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Park homes - why wouldn't I buy one?

(12 Posts)
MozzarellaFitzgerald Thu 21-Jan-16 16:16:35

Looking at Rightmove, and there are lots of lovely looking park homes, why don't people buy them? Is it because of snobbery about trailer parks? Is the build quality no good? Do they depreciate in the way that houses don't?

slicedfinger Thu 21-Jan-16 16:19:11

All of that, plus lack of a proper garden, and many of them have either dodgy planning permission, or permission only for it to be a second home. Eg one my dad was very keen to move to (no idea why, he has a perfectly lovely bungalow) it turned out that the council had allowed them all to be built and sold, then decided that they shouldn't be lived in all year! They are currently threatening to pull them all down from what I can gather!!!

NattyGolfJerkin Thu 21-Jan-16 16:21:39

Very cold.

Often not all year round plots (very often you need to move out for 1-2 months as not licensed for year round residency).

Mortgage issues due to limited lifespan of buildings.

Often retirement communities (possibly off putting) or holidaymakers/weekenders so not a permanent community.

Whatthefreakinwhatnow Thu 21-Jan-16 16:21:51

I think there are strict rules about how much of the year you are permitted to live in one IIRC.

My parents have one on a nature park and they only is it it between march and October I believe.

NattyGolfJerkin Thu 21-Jan-16 16:23:25

Resale issues as limited market.

Specialist home insurance.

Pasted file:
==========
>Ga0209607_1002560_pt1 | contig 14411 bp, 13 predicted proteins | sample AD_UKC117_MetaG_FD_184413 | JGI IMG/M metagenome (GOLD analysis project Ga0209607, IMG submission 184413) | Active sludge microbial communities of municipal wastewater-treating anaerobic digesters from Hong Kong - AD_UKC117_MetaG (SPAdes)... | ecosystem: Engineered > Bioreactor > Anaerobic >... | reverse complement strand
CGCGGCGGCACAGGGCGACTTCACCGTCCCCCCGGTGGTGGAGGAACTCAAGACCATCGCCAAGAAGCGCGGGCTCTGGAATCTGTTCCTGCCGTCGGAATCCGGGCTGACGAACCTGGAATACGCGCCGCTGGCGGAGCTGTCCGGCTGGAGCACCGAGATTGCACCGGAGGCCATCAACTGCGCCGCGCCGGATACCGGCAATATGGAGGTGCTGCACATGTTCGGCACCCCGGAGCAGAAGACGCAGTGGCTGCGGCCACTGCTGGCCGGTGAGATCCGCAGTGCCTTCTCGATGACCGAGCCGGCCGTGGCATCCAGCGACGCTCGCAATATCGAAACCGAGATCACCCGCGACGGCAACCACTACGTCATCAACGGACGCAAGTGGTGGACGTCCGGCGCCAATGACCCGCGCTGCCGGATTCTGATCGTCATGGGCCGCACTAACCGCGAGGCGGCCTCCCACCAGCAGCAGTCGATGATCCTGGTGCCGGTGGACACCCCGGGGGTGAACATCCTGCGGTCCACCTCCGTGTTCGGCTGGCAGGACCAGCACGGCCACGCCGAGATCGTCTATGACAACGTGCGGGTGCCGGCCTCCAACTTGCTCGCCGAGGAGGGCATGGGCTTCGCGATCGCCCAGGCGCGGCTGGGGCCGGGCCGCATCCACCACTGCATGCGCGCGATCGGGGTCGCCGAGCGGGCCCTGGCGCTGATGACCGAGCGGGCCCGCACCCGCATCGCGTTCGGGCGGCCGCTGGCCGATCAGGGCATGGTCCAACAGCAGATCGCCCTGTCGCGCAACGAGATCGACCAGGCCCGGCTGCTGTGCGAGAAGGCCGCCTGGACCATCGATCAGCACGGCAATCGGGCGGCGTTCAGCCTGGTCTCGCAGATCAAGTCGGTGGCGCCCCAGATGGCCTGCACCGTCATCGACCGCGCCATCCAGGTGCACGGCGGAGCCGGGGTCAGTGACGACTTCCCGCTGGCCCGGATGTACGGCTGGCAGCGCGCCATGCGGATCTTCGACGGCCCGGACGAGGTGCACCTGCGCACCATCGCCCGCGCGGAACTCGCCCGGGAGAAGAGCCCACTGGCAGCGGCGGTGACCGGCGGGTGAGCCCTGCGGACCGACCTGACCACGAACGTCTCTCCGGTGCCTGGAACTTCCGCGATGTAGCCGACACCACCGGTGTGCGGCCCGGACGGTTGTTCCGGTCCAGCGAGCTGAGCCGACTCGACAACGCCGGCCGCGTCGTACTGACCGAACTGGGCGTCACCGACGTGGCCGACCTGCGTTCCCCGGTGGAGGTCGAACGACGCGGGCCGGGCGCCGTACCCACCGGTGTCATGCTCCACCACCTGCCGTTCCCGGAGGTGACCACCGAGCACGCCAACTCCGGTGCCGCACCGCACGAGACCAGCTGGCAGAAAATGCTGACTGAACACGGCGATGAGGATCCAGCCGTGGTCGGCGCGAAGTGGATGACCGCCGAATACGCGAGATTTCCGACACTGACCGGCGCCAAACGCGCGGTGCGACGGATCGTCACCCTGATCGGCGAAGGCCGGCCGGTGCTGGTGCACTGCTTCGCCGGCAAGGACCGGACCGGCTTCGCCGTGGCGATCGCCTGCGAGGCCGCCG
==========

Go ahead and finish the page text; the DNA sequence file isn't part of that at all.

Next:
I haven't got one but visit lots in my professional life.

Catphrase Thu 21-Jan-16 16:34:54

There's often a lot of park rules e.g no caravans over 10 years old.

I keep looking at them as we've no hope of buying and am desperate for some stability. But they are still over £200,000.

Catphrase Thu 21-Jan-16 16:35:31

Some have no children rules as well

00100001 Thu 21-Jan-16 16:45:24

can't get a mortgage - you have to borrow from specialist lenders

bessiebumptious2 Sat 23-Jan-16 18:24:51

The majority of responses here are referring to holiday caravan sites and not Park Home sites and there's a very important difference.

Holiday parks are generally open for 10/11 months of the year and you cannot live in them. They also are self - regulated so you have no protection and your purchase will certainly lose value over time (quite quickly in fact). Park homes are build to a different specification and can be comfortably lived in all year round.

Park home sites do have their own rules, so some allow pets, some don't, some are for 50+ or 65+ but equally, lots allow any age and therefore children. Park home sites are also protected by specific laws, unlike caravan or holiday sites.

You can get a 'mortgage' on such homes but these are not conventional mortgages as with houses and interest rates are generally higher. There are lending firms specifically for this type of borrowing.

They do keep up with the housing market to some degree so it's not necessarily a waste of money! There are some very lovely park home sites around the country, but also some particularly horrible and scruffy ones, so you need to do your research.

Manopaws Sat 23-Jan-16 19:17:47

I thought of buying a park home 15 years ago for £700 on a run down site but bought a house instead. The site the park home was on got sold to another firm which made everyone who had a old unit replace it with a new unit which could only be bought from them for £40k! or move off site which would have been a bit of a shock but has paid off for those that did as they are now on the market for £100+

poocatcherchampion Sat 23-Jan-16 19:24:55

What is a park home? A caravan?

lalalonglegs Sat 23-Jan-16 19:49:59

There are, as Manopaws illustrates, a lot of crooks very ruthless people running some of the sites. If you ever read personal finance pages of newspapers or listen to You and Yours, you will be aware of some real horror stories regarding the rip-offs that some of the site owners have performed. I believe in some cases, pensioners have been hounded off sites and been left homeless.

Even the law-abiding sites have the potential to go wrong as quite often there seems to be quite a lot of factionalisation.

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